Actually, we never left. We didn’t stop building Drupal sites, even through the long release cycle. However, we did move our company website, activelamp.com, off of Drupal about 18 months ago. Our company site had been built on Drupal since the Drupal 4.7 days. That was back when it started to become uncool to write and maintain your own home-grown CMS. I eventually found Drupal, ditched my custom CMS, and never looked back.
Our site started on Drupal 4.7, upgraded onto Drupal 5, then Drupal 6, and also Drupal 7 all at the beginning of the release cycles of Drupal. About 18 months ago, when our site was in dire need of an update, we evaluated Drupal 8 but realized with no release date in sight, and the fact that we did not want to chase HEAD and develop on unstable API’s, we decided to go a different route and build our updated site on Jekyll, a popular static generator. It’s more fun to tinker with new technology when working on non-billable stuff, which is what we did. We brushed up on our Ruby skills and built out a Jekyll site (which is this site you’re looking at if you’re reading this blog post before Q3 of 2016).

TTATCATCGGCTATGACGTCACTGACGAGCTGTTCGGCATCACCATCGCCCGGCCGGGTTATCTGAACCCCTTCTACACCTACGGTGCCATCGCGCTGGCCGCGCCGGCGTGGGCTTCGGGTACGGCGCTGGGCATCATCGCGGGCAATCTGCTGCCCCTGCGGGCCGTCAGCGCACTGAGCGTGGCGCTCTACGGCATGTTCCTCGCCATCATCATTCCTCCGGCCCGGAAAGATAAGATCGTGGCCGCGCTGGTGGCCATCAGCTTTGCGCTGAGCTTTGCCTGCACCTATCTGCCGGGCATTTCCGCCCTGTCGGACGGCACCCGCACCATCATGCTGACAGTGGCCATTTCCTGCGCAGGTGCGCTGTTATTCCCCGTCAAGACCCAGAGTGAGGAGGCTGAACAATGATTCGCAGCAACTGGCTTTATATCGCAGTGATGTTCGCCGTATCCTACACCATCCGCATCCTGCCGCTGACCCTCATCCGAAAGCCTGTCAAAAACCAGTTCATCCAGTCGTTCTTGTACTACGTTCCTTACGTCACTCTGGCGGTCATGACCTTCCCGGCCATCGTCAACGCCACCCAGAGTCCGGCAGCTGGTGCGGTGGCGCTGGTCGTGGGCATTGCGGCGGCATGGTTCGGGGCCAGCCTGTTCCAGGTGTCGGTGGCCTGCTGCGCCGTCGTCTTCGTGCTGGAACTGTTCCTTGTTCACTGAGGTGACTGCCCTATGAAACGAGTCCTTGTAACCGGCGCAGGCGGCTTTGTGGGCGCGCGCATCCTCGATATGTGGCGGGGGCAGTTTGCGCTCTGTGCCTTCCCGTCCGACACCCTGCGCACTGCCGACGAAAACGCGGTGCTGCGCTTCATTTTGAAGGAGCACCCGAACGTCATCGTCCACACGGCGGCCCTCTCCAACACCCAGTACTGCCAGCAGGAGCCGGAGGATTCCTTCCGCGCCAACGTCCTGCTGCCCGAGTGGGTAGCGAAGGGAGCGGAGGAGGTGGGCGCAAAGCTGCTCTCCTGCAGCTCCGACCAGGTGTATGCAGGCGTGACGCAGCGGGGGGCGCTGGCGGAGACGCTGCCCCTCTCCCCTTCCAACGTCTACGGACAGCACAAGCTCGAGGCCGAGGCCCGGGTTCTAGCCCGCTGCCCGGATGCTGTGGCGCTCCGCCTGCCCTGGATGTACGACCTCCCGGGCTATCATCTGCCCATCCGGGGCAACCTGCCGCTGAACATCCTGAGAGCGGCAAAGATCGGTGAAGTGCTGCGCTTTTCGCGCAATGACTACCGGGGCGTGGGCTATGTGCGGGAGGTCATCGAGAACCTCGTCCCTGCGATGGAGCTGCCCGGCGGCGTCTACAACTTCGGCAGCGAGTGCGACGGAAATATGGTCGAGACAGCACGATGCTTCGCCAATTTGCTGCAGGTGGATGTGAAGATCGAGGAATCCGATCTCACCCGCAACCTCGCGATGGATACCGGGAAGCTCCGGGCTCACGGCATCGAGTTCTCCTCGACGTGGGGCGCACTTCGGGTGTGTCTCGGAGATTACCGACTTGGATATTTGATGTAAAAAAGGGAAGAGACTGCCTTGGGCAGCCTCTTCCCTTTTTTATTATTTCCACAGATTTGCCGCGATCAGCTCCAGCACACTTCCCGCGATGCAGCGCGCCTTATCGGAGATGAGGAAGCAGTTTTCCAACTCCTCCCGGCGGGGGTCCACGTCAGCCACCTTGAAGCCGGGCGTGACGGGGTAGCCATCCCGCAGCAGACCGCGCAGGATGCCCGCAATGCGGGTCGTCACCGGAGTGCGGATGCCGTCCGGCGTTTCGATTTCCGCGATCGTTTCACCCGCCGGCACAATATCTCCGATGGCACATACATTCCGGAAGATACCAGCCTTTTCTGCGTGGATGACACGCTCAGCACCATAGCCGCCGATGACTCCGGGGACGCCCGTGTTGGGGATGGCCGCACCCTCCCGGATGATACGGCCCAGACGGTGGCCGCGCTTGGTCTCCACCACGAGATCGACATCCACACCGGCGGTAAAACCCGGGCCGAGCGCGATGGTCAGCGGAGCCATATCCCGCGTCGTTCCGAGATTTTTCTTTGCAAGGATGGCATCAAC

We’re getting ready for another update to our company website and moving back to Drupal to do it. Jekyll was great, but it came with its disadvantages over something like Drupal. This post will highlight some of the advantages and disadvantages of working with Jekyll the past 18 months, as well as highlight why we’re excited to put activelamp.com on Drupal 8 in Q3 of this year. Continue reading →